After two days of collecting portraits and helping the UTC community express stories and share messages, Dear World and UTC celebrated diversity, intersectionality and the unique representation of individuals on campus with a storytelling event in the Roland Hayes Concert Hall. At the event, participants shared their portrait and the story behind their message.
Read more about the Dear World event here.
Meet a few of those students below and check out more of the portraits with this Flickr album: Dear World at Chattanooga
Senior, social work major
Lexie Johnson has a memory from the seventh grade ingrained in her head. “I went to a leadership camp. I had a white girl, the same age as me, and she said to me, ‘you’re great; you’re not like those other n-words over there. You’re a good one.’ And I was taken back by it,” Johnson said.
She wrote “it was supposed to be a compliment” on her arm, “because, in that moment, she was expressing to me how much she liked me. She thought it was a good thing to say. But in reality, it’s a story that has followed me since then because it kicked me. It hurt. And she thought it was a good thing,” Johnson said.
Johnson explained how on a daily basis, she feels like she always has to have her defense up, defending her race and her gender.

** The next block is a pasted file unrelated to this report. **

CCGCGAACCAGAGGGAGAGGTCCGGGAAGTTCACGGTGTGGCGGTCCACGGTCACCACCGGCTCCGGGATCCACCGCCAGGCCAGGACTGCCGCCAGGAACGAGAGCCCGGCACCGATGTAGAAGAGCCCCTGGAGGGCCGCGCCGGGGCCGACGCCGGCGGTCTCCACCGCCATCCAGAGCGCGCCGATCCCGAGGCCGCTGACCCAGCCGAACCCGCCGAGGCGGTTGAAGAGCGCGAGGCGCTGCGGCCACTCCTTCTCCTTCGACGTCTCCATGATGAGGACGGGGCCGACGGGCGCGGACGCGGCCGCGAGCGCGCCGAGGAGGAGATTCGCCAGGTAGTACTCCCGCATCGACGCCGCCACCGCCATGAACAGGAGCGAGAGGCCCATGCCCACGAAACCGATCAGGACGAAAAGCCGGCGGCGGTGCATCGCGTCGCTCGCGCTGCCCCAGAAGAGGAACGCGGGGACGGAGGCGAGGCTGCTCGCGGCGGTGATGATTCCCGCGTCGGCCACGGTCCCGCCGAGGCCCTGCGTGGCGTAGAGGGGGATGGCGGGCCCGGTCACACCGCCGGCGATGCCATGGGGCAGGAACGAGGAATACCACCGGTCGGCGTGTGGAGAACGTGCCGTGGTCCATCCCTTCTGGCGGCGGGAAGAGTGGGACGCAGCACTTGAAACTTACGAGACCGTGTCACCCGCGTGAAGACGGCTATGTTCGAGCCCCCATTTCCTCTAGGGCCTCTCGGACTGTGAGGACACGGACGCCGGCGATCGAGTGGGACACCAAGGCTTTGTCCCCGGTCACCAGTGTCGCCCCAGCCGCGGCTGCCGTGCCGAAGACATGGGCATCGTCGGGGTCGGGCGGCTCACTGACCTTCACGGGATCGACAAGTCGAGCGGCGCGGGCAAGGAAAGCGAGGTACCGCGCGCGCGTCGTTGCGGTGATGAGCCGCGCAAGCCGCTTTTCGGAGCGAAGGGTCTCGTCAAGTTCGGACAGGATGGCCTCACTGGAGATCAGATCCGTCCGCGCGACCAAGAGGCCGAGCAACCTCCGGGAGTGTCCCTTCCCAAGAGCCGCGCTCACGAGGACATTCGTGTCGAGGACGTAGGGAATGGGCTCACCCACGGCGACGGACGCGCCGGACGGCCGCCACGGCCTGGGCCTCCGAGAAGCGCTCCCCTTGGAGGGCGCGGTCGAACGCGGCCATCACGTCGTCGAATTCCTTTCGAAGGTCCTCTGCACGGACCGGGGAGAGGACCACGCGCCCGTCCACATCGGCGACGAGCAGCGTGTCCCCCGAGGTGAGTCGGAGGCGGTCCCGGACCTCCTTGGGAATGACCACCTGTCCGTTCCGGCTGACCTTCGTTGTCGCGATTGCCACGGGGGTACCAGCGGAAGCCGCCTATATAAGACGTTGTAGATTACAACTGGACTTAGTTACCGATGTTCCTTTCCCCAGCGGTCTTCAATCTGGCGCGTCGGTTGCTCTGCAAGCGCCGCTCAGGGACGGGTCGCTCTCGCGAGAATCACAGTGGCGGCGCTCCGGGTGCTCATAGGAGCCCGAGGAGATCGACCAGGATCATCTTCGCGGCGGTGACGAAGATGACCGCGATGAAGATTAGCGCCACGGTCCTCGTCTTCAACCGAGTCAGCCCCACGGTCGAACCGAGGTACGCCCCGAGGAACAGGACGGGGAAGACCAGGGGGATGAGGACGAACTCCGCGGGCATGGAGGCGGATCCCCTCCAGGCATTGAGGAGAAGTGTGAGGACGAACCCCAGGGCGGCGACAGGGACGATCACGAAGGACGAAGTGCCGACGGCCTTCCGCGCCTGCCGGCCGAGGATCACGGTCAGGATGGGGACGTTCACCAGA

“I try to think back to when it started, and that was the first time that I feel like I had to make the decision of–am I going to defend myself, or am I going to let it go?–and it took me a second, but I decided to defend myself. It was the first of many,” added Johnson.
Junior, political science major
A defining moment for Drew Keil was the first time he ever opened up about his sexuality to a large group of people.
The message that he chose to share for the Dear World event was purposely left broad “because part of the story that I shared was that you never know who needs to hear about your experience in order to feel comfortable with sharing their own,” Keil explained.
Graduate student, mental health counseling
Tish Lyne’s dad made a comment that echoes in her life daily.
“He said that I broke the white trash mold,” she shared.
Her father, who is suffering from ALS, lives 750 miles away. “And that’s a struggle,” Lyne added.
“I come from a very small farming community with maybe 2500 people in it,” Lyne said. After pursuing an undergraduate degree in Wisconsin, she landed at UTC. “I’m a first generation college student,” she explained.
A behind the scenes look at the portrait process.